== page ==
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Protesters waiting to cast their ballot and demonstrate outside the College St. Raphael polling station, in Kinshasa, on Dec. 30, 2018, while Democratic Republic of Congo's electoral commission president arrives for the Congo's general elections.LUIS TATO/AFP/Getty Images

After two years of official delays and months of logistical confusion, the Democratic Republic of the Congo has finally held its long-awaited election, but there are growing doubts that the vote will fulfill the government’s pledge of a peaceful transfer of power.

In darkened voting stations, many Congolese were still struggling to vote by the light of battery-powered lanterns and flashlights on Sunday night, hours after the polls had officially closed.

An independent poll, released just days before the election, found that opposition candidate Martin Fayulu was far ahead of the ruling party’s candidate, Emmanuel Ramazani Shadary. The poll found that Mr. Fayulu was favoured by 47 per cent of respondents, with Mr. Shadary at 19 per cent.

But the logistical chaos could make it easier for the government to rig the vote, ensuring the ruling party’s continued grip on power, analysts warned. This, in turn, could provoke an eruption of violence among frustrated opposition supporters across the country, they said. Nearly half of voters said they were likely to protest in the streets if the election is rigged, according to the poll by the U.S.-based Congo Research Group.

Congo, a vast country of more than 80 million people with massive mineral wealth, is crucial to the fate of a volatile region in central Africa. After a series of wars in the 1990s that were stoked by the armies of neighbouring countries, Congo today continues to be hobbled by rebel groups and armed clashes in several parts of the country.

President Joseph Kabila, who has held power in Congo since the assassination in 2001 of his father, Laurent-Désiré Kabila, managed to extend his term by an additional two years by delaying the latest election. The vote on Sunday had been touted as the first peaceful and democratic transfer of power in Congo’s history, but the opposition parties are convinced that Mr. Kabila is fuelling the logistical disarray as a way of keeping power.

The election’s credibility has already been severely damaged by a barrage of widely questioned decisions by Congo’s electoral commission, including a last-minute election delay and an announcement last week that the voting will be further delayed in several opposition strongholds: the eastern cities of Beni and Butembo, hit by an Ebola outbreak, and the western city of Yumbi, where communal violence has occurred. (Official results are set to be announced Jan. 15, but some results are expected sooner.)

In effect, this meant that about 1.25 million voters in opposition-leaning cities were disenfranchised from the presidential vote, since the results are likely to be announced before they can cast their ballots.

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Voters check the roll at the Monsignor Moke school complex in Victoire district in Kinshasa, on Dec. 30, 2018, during the Congo's general elections.MARCO LONGARI/AFP/Getty Images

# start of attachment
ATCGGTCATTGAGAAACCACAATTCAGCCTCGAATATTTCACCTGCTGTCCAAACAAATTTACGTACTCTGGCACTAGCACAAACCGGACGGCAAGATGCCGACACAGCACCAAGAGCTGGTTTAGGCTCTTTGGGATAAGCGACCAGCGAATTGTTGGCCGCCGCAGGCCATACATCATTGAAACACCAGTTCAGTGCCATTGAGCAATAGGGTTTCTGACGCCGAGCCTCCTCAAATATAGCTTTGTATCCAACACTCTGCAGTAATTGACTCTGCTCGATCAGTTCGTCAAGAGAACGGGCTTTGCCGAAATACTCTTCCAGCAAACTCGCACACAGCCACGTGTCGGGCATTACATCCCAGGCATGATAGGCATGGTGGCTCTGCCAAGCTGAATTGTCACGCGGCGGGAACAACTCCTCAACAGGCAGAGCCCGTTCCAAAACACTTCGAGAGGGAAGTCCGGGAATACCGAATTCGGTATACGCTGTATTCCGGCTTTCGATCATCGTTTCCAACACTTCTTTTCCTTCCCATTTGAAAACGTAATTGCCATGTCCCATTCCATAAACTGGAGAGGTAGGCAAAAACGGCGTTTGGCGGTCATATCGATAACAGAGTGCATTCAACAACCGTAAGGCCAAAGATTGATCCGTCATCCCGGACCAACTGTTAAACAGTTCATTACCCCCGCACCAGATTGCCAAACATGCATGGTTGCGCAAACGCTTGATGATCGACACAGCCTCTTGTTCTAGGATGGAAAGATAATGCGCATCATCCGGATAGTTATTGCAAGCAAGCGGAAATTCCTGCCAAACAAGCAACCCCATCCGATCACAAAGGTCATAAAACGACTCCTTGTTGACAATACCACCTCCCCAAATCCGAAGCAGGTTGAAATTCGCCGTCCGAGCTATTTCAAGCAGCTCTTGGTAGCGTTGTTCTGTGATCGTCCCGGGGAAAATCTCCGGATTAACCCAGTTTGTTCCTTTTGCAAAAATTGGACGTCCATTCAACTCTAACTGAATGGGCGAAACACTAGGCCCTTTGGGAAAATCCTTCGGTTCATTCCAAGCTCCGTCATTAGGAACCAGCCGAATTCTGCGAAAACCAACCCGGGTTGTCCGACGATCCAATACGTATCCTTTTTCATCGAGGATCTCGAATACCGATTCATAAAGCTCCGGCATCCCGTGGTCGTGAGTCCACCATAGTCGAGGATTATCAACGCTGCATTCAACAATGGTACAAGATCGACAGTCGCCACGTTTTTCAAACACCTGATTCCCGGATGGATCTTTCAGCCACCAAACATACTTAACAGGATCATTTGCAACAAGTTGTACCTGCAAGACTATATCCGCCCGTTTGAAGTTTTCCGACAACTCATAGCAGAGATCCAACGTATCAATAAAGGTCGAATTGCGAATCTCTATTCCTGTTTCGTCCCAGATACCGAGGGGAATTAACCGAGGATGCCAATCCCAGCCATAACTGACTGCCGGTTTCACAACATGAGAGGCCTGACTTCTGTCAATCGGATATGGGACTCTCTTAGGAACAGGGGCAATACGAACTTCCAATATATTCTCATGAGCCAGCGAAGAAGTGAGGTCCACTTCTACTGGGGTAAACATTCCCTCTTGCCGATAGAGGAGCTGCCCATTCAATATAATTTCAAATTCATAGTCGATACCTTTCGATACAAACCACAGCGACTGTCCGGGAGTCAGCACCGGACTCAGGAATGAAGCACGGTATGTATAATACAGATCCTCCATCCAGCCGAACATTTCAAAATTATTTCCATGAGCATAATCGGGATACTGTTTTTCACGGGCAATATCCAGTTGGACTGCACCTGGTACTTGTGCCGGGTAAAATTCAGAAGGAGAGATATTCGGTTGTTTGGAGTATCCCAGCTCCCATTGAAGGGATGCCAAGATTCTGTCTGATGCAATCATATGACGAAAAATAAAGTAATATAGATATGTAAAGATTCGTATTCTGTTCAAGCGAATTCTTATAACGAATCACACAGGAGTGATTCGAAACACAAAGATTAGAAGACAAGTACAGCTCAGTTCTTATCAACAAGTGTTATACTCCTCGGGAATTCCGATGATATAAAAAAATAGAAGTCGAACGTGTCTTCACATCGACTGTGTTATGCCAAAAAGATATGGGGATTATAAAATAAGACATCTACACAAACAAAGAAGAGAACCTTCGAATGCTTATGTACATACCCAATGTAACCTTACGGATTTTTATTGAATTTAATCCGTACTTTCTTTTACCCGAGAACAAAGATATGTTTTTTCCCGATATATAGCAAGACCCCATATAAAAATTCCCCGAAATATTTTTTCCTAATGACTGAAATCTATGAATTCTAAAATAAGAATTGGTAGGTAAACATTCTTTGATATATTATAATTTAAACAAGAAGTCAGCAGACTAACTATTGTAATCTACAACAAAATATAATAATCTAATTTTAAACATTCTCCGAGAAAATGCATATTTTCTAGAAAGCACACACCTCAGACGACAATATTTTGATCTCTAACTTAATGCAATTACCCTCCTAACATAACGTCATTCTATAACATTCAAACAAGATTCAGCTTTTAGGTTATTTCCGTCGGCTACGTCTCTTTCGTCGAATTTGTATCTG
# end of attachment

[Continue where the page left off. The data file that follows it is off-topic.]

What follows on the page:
To protest that decision, people organized their own elections in some of the excluded districts on Sunday, using improvised voting materials. Thousands of people turned up to vote in the unofficial elections, signalling their displeasure at the electoral commission’s decision, even though their votes won’t be formally counted.

In several other opposition strongholds, many voters were kept outside the voting stations for hours because of logistical problems, including breakdowns in electronic voting devices and delays in sending electoral rolls to the stations. Electricity shortages compounded the problems.

Early reports suggested that the logistical problems had contributed to a low voter turnout. Some voting stations were reporting a turnout of only 40 per cent to 50 per cent.

A Catholic church group, which deployed about 40,000 election observers on Sunday, said its teams had witnessed cases of voters being denied entry to voting stations and observers being excluded from the vote counting. About 830 voting stations did not open on schedule, it said.

The International Crisis Group, in a report last week, warned of the high risk of postelection turmoil in Congo, especially because of the controversial decision to delay voting in several opposition strongholds.

“Major cities will likely see large post-election protests, potentially met by a heavy-handed response from the Congolese security forces,” said the report by the group, an independent analysis organization that focuses on conflict prevention.

It said the government has recently deployed military reinforcements in several key cities, which suggests “it is preparing a harsh response to any unrest.”

Two of the cities with delayed voting are in volatile North Kivu province, which could damage efforts to stabilize the war-ravaged province, the group noted.

Even before the latest delay to voting in the opposition strongholds, Congo’s election was unlikely to be free and fair, analysts said. Two of the most popular opposition leaders had been excluded from the election. Most international observer teams were denied permission to monitor the vote. And election rallies were banned for several days in another opposition stronghold: the capital, Kinshasa.

Mr. Kabila’s handpicked successor, Mr. Shadary, is seen as a proxy for the president, allowing Mr. Kabila to continue his rule from behind the scenes. Mr. Shadary, a former interior minister, is under sanctions from the European Union for alleged human-rights abuses and attempts to undermine democracy.

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